Best Practices

The term “best practices” has become popular over the last decade. For me the term is problematic in a number of ways. First, it leaves off the essential question: “best” for what? Despite statewide standards and the current move toward national standards, we do not all agree on the aims and purposes of public education. Far from it, as I have discovered every time I teach a new group of teacher candidates.

The other problematic assumption is that there is a best method for whatever our purpose is. While there are practices that are generally more effective then others, human beings and the teacher/students relationship, not to mention all the other contextual variables, are so complex that no one practice is likely to always be the best, if even effective at all.

Let us consider an analogy. Let us say I want to find the “best” shoe size, so I can provide all my students with the right shoes. I do a controlled study, and find that when I give size 10 shoes, more students have shoes that fit them than any other size. Now I can mandate that everyone be given size 10 shoes. But men’s and women’s feet are different you complain. Okay, I may need to do some differentiation. Women get a women’s size 8 1/2. How about ethnic groups? Mexican Americans tend to be smaller. Okay, Mexican-Americans men get a size 9…..

We can all see the utter absurdity of this. But this is what we are doing to our school children, especially to the most needy and disadvantaged school children. I spend a lot of time in a lot of different schools as a researcher and as a supervisor of student teachers. In schools that are considered “Program Improvement” under No Child Left Behind, I see teachers mandated to give lessons where every child is on the same page at the same time doing the same exercises, often not just in the one classroom, but in every class at that grade level. There is a pacing guide to keep up with. The students must move on, whether they got it or not (and do it whether they already know it or not). A few “differentiated” students may be allowed to get special help (by missing out on some other activity, or after school). Extensive data is kept on how the students are doing, with unit tests every few weeks that are diagnosed, often through sophisticated computer programs, Students’ scores get displayed in staff lounges (part of the data driven philosophy). Yet the teacher really cannot make much use of the data, since no matter what it says, they must keep to the pacing guide. This is seen as “equity” under NCLB. All children are afforded the same curriculum, the same instruction. After all, this curriculum has been designated as “research based,” since it uses strategies that the Reading Panel found to be most effective. We must have equally high expectations for all! Most of you probably think I am exaggerating. I assure you I am not. If you think so, find a school that has been designated as a “Reading First” school, and serves predominantly low income students. Maybe it is different in your state, but here in California, what I described above, I have seen over and over again.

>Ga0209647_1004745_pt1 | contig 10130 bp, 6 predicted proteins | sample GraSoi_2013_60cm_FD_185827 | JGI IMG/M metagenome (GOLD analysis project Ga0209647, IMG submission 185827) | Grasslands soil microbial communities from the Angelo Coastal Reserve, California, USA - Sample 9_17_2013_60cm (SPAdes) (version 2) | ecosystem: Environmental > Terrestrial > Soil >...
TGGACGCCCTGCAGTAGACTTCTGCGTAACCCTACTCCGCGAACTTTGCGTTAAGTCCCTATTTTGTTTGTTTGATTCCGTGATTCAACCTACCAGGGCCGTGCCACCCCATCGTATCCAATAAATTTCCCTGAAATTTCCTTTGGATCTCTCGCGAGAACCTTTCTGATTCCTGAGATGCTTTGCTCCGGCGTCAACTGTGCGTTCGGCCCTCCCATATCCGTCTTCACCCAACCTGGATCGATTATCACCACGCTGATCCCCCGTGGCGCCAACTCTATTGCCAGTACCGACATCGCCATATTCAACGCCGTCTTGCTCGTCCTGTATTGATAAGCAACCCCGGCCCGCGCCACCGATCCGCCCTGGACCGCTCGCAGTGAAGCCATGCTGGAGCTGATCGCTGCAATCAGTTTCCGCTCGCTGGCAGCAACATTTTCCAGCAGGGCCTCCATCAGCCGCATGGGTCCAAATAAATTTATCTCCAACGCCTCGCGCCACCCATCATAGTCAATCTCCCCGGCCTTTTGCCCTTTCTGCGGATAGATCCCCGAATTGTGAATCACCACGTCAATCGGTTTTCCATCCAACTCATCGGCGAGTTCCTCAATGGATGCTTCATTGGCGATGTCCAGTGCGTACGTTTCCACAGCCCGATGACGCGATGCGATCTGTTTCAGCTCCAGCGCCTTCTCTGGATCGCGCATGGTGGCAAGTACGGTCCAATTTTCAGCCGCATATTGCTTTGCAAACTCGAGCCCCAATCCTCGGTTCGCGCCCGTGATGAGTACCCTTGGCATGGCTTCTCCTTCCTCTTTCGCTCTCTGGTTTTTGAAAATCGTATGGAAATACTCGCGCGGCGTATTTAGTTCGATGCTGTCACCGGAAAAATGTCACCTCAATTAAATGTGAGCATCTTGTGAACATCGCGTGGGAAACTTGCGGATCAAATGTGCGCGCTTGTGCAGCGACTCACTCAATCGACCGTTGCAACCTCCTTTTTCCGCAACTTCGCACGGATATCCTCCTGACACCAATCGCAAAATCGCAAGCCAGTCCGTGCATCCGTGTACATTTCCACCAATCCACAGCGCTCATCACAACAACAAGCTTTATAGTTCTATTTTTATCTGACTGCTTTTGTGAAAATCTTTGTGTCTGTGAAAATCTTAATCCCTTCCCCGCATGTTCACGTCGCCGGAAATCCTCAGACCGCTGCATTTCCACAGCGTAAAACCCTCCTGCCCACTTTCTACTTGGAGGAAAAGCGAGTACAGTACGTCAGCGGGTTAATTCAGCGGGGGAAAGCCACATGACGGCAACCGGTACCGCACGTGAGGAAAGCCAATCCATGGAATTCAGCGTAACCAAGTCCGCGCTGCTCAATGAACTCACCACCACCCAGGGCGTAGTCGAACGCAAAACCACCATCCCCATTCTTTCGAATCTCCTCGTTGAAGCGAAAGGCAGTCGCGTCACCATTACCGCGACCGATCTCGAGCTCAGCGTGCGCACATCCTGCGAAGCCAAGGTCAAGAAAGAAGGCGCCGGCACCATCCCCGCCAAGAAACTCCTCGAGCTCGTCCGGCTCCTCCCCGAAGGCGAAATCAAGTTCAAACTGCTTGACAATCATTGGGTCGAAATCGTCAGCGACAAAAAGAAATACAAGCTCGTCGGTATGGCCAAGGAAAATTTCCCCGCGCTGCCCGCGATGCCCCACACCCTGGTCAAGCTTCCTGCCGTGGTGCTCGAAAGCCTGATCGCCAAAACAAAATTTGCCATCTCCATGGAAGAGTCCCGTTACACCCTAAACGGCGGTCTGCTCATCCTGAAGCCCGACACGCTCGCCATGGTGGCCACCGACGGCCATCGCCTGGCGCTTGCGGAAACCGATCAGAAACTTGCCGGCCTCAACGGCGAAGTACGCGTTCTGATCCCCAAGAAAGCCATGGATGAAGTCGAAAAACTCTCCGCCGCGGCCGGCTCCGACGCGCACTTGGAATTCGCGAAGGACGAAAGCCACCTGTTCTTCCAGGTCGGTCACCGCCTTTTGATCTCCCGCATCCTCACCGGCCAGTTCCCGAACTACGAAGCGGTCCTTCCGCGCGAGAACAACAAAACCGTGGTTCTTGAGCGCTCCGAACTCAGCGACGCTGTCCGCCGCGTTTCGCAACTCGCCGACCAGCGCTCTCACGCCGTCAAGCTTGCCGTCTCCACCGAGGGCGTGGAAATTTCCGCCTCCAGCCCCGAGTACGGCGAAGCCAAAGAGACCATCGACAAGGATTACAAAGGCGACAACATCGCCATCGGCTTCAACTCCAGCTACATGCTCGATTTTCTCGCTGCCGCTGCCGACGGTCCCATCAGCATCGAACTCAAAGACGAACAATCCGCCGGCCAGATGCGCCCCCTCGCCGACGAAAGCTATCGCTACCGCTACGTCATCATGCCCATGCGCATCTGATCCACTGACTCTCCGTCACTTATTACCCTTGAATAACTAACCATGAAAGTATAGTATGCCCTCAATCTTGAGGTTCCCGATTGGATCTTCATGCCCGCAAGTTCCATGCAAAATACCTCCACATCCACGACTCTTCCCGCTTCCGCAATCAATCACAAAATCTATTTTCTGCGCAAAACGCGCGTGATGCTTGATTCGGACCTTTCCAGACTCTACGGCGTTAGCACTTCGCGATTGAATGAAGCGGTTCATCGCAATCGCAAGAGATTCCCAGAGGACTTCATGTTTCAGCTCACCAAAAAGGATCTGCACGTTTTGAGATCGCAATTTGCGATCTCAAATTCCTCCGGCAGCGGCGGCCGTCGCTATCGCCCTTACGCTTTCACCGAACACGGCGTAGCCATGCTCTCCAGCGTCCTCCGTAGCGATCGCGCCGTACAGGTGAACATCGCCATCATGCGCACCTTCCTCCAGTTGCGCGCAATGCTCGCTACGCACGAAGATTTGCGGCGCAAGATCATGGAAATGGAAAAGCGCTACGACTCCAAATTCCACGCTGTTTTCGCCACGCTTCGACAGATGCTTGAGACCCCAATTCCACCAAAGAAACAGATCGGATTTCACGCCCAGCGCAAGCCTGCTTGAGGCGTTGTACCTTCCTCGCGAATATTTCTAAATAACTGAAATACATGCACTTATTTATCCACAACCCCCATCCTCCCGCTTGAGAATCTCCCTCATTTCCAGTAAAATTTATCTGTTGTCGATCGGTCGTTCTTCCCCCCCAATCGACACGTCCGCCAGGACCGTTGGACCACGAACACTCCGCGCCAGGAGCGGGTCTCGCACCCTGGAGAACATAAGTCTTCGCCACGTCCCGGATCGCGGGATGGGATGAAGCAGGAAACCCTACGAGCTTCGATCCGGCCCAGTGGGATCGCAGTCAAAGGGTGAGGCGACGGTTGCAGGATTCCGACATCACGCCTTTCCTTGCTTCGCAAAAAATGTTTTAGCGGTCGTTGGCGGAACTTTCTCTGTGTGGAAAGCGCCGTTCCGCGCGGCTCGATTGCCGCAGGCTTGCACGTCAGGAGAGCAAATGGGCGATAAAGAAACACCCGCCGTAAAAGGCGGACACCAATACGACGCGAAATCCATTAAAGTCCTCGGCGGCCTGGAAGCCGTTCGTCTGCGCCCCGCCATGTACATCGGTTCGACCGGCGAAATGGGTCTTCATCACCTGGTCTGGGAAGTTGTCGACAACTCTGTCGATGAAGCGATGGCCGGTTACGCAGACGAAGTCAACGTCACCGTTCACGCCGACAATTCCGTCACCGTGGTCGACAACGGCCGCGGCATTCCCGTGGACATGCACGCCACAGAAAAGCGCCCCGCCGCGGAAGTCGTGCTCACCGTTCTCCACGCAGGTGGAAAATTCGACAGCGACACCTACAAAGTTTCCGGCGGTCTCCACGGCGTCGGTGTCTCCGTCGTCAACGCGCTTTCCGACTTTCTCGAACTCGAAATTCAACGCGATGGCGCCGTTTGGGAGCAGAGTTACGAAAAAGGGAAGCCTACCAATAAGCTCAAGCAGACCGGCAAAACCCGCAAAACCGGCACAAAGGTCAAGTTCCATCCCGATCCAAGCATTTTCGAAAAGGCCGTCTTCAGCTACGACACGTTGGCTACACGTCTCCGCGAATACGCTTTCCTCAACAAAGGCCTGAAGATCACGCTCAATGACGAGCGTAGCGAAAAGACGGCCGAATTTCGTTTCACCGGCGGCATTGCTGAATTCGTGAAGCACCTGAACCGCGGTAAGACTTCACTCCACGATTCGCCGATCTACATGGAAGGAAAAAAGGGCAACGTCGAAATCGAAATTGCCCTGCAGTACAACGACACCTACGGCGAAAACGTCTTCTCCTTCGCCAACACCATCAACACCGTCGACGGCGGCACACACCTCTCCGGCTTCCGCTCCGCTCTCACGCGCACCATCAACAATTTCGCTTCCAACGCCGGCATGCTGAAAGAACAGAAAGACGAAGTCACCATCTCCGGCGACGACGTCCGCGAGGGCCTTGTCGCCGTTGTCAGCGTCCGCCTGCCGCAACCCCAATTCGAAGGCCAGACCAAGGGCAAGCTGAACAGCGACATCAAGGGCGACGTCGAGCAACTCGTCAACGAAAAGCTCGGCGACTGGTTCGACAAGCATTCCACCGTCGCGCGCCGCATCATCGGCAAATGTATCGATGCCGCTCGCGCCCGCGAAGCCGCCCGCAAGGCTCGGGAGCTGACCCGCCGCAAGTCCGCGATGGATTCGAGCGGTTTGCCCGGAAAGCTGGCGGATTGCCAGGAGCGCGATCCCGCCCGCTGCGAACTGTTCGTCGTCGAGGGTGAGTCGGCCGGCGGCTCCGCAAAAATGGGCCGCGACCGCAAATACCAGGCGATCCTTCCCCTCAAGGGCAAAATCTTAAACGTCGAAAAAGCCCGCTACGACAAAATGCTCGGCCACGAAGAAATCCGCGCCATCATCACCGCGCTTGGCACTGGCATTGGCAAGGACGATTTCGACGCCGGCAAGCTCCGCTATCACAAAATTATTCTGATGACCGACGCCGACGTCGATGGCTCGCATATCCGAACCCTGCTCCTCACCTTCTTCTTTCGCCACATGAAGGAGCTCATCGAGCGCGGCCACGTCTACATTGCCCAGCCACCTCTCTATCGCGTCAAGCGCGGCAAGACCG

The problem is that educational experts are being asked the wrong question: Which is the best method? Such a question was asked of the recent federal National Reading Panel—to come up with the best method for teaching reading. Textbook publishers created the materials that are used by “Reading First” schools, supposedly based on the recommendations of this Reading Panel. However, such one-size-fits-all thinking is equally absurd for teaching as it is for shoe size. Instead we need to be asking, what is the best way to support classrooms and teachers where each child will be best supported to learn in the most effective way? No two children are the same, and even the same child may need something different from day to day.

The best schools, schools that succeed with large percentages of students, are ones where teachers work together collaboratively getting to know the students. In these school they devise curriculum that allows all students to find ways into it, no matter what their learning differences styles and abilities are. These schools honor these differences, while expecting, cajoling, pushing, all students to do their best.

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